An eye-opening survey released in August found that doctors fail to offer flu vaccination, even though they are advised to do so. In the study of more than 3,400 American adults, doctors “missed opportunities” to encourage flu vaccination in 10 to 20 percent of cases. The number of missed opportunities was higher among Hispanics and blacks.

The study points to a challenging fact in U.S. health care: Annual flu vaccination rates fall far below recommendations. Only about 43% of Americans ages 6 months and older are vaccinated each year. Yet, about 50,000 people die annually from the flu or related diseases, such as pneumonia. And during particularly bad flu seasons–such as the 2009 epidemic of H1N1 influenza–the death and hospitalization rates can be much higher.

Flu vaccination is inexpensive (or free), safe for most individuals and is not hard to obtain. So what’s the problem? One issue is that doctors don’t offer the vaccination when they have the chance. Flu vaccination season begins around Oct. 1 and lasts into February or even later, depending on the harshness of the flu season. So, even if you’re seeing your doctor for an entirely different medical problem, such as a check-up on your sprained ankle, it’s a good idea to ask your health care provider for a flu shot while you’re in the office. Pregnant women can receive their flu shots during routine prenatal care visits.

“Improved office-based practices could significantly impact…goals to increase influenza vaccine uptake,” says the author of the new study, Jüergen Maurer of the University of Lausanne in Switzerland and the RAND Corporation in the United States. The study was published in the Journal of General Internal Medicine.

Some people prefer to be vaccinated in a doctor’s office, but that’s not necessary. The U.S. Centers for Disease Control and Prevention has endorsed flu vaccination programs in workplaces, pharmacies, health departments, urgent care clinics and schools. Insurance plans often cover the cost of a flu shot or require only a small co-payment. City and county health departments typically offer free flu shots to people who cannot afford them.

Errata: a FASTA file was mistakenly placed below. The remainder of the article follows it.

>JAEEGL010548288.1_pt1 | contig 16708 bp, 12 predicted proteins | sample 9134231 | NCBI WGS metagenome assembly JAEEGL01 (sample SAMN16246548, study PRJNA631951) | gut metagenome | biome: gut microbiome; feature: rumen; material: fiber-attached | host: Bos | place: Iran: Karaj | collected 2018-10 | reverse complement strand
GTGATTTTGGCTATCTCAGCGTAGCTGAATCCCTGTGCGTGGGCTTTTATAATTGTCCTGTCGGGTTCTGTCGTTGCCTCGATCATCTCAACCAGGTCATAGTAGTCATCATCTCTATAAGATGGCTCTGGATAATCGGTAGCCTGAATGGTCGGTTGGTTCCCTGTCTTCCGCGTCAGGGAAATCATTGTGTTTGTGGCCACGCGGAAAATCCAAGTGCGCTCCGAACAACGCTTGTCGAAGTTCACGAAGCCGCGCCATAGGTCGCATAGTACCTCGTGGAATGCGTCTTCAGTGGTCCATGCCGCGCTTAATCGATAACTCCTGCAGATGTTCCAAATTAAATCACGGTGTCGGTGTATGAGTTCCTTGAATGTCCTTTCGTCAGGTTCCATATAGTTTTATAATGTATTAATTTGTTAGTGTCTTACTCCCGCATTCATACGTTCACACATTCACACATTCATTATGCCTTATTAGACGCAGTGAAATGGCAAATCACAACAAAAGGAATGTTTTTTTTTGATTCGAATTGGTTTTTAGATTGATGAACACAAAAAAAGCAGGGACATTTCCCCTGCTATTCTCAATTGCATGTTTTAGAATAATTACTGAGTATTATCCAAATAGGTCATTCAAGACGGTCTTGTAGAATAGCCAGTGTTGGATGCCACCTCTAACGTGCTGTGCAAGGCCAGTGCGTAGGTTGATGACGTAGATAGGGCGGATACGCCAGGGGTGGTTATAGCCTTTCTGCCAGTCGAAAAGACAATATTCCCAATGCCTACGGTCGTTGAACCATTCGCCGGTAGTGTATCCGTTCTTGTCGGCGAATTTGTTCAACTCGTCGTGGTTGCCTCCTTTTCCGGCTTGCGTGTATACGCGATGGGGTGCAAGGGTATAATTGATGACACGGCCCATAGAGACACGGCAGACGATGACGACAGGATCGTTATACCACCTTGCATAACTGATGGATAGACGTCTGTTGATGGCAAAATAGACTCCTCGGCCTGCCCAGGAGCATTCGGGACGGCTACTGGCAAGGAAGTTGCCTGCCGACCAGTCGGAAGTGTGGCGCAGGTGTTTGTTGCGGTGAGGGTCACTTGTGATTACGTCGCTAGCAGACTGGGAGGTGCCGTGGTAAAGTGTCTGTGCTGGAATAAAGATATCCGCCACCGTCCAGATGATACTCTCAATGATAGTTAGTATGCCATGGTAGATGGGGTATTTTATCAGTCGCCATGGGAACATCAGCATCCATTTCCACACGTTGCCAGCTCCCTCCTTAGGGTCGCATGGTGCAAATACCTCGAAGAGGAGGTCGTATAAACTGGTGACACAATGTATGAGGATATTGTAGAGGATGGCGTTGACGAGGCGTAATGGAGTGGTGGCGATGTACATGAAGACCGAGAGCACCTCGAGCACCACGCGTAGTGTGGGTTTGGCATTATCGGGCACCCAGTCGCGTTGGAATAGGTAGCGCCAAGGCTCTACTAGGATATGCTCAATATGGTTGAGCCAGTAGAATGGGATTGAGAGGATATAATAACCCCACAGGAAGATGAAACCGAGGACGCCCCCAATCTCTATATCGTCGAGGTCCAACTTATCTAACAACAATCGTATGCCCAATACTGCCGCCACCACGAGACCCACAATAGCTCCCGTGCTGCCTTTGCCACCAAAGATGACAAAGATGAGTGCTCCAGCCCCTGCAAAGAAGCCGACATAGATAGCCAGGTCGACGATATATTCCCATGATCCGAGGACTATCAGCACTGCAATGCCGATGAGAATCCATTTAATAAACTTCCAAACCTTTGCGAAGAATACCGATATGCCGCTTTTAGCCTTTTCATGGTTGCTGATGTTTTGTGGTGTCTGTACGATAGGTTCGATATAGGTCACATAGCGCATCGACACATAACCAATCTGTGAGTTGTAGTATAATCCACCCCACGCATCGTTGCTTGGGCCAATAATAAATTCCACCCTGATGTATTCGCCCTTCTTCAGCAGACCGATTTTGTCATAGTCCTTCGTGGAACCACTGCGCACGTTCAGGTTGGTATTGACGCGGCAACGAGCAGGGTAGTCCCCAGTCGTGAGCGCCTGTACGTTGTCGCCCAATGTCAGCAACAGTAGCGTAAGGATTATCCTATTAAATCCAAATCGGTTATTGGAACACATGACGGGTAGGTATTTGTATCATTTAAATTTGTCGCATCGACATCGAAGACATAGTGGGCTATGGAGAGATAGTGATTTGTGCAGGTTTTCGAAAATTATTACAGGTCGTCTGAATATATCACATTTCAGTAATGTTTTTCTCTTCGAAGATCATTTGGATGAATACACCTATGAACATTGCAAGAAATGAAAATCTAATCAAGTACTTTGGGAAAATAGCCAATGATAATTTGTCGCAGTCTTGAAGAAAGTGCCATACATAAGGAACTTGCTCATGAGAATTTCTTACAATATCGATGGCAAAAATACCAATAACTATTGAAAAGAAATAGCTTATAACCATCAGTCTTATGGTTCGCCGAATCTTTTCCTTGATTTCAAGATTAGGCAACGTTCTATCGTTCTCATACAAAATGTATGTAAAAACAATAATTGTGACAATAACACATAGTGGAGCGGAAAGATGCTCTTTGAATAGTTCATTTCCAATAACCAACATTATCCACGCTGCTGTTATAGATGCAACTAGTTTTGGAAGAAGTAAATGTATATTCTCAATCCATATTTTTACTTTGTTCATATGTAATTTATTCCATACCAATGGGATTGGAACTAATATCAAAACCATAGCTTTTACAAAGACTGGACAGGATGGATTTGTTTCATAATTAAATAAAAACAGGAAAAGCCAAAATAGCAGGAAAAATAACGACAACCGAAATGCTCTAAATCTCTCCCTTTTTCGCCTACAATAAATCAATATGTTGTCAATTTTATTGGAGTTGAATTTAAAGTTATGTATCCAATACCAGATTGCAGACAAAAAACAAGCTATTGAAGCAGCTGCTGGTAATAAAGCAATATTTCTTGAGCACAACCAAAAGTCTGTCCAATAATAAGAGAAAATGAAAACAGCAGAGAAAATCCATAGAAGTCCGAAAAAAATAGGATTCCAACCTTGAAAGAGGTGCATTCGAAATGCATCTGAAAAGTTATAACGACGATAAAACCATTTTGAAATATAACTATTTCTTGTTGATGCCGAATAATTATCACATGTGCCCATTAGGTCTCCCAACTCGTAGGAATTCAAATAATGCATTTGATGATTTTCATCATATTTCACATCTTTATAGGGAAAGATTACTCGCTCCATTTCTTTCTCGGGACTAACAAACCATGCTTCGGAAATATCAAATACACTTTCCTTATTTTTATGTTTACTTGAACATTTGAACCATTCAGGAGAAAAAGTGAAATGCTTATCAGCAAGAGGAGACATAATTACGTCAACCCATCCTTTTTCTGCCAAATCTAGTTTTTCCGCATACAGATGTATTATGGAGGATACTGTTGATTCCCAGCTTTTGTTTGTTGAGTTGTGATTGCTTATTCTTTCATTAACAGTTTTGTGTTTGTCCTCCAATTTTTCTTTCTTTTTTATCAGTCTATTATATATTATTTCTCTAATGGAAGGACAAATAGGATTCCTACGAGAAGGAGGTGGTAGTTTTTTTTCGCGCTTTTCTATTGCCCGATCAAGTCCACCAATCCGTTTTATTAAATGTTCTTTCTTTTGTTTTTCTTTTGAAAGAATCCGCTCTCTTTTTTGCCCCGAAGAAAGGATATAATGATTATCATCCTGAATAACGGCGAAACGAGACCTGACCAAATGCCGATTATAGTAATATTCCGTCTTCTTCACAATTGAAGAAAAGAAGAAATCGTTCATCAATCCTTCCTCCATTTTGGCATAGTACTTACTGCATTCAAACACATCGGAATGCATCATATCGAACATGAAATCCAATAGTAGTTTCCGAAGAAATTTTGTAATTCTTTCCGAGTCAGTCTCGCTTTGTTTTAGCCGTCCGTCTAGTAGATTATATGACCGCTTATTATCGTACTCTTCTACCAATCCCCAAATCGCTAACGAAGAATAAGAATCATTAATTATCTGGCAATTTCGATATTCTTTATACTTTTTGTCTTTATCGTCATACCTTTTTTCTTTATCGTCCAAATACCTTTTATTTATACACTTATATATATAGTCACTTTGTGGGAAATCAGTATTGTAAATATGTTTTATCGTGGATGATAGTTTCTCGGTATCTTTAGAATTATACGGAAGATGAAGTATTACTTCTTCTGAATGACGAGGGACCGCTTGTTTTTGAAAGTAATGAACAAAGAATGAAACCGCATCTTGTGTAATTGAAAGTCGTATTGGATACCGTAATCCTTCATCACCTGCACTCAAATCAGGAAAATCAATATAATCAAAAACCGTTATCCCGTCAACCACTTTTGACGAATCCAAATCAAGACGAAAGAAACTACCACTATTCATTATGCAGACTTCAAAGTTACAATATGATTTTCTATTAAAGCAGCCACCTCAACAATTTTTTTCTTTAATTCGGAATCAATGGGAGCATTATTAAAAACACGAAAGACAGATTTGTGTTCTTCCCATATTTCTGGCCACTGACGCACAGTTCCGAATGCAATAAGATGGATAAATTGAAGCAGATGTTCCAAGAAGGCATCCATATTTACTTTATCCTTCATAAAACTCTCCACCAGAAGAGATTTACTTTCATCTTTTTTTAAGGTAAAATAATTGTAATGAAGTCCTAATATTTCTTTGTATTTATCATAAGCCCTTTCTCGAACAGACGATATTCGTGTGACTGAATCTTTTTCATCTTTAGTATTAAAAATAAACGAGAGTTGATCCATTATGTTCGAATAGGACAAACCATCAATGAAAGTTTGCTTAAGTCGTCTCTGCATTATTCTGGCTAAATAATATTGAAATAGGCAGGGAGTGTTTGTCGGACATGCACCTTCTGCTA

Flu vaccination is important. Not only do you protect yourself from illness, by becoming immunized you help protect your entire community. If the majority of people in a community are vaccinated, that “herd” immunity helps keep the virus from spreading and infecting people who aren’t eligible for vaccination, such as newborn babies.

Who should get a flu vaccine

Everyone 6 months and older should get a flu vaccine, but it’s especially important for some people to get vaccinated. They include:

  • People who are at high risk of developing serious complications (like pneumonia) if they get sick with the flu.
  • People who have certain medical conditions including asthma, diabetes, and chronic lung disease.
  • Pregnant women.
  • People younger than 5 years (and especially those younger than 2), and people 65 years and older.
  • People who live with or care for others who are at high risk of developing serious complications (see list above).
  • Household contacts and caregivers of people with certain medical conditions including asthma, diabetes and chronic lung disease.
  • Household contacts and caregivers of infants younger than 6 months old.
  • Health care personnel.

Who should not be vaccinated

Influenza vaccine is not approved for children younger than 6 months of age. People who have had a severe allergic reaction to influenza vaccine or any of its components should generally not be vaccinated.

There are some people who should not get a flu vaccine without first consulting a physician. These include:

  • People who have a moderate-to-severe illness with or without a fever (They should wait until they recover to get vaccinated).
  • People with a history of Guillain-Barré Syndrome that occurred after receiving influenza vaccine and who are not at risk for severe illness from flu. Tell your doctor if you ever had Guillain-Barré Syndrome. Your doctor will help you decide whether the vaccine is recommended for you.

Sources: Journal of General Internal Medicine – http://link.springer.com/article/10.1007/s11606-014-2965 | Centers for Disease Control and Prevention – http://www.cdc.gov/flu/protect/keyfacts.htm

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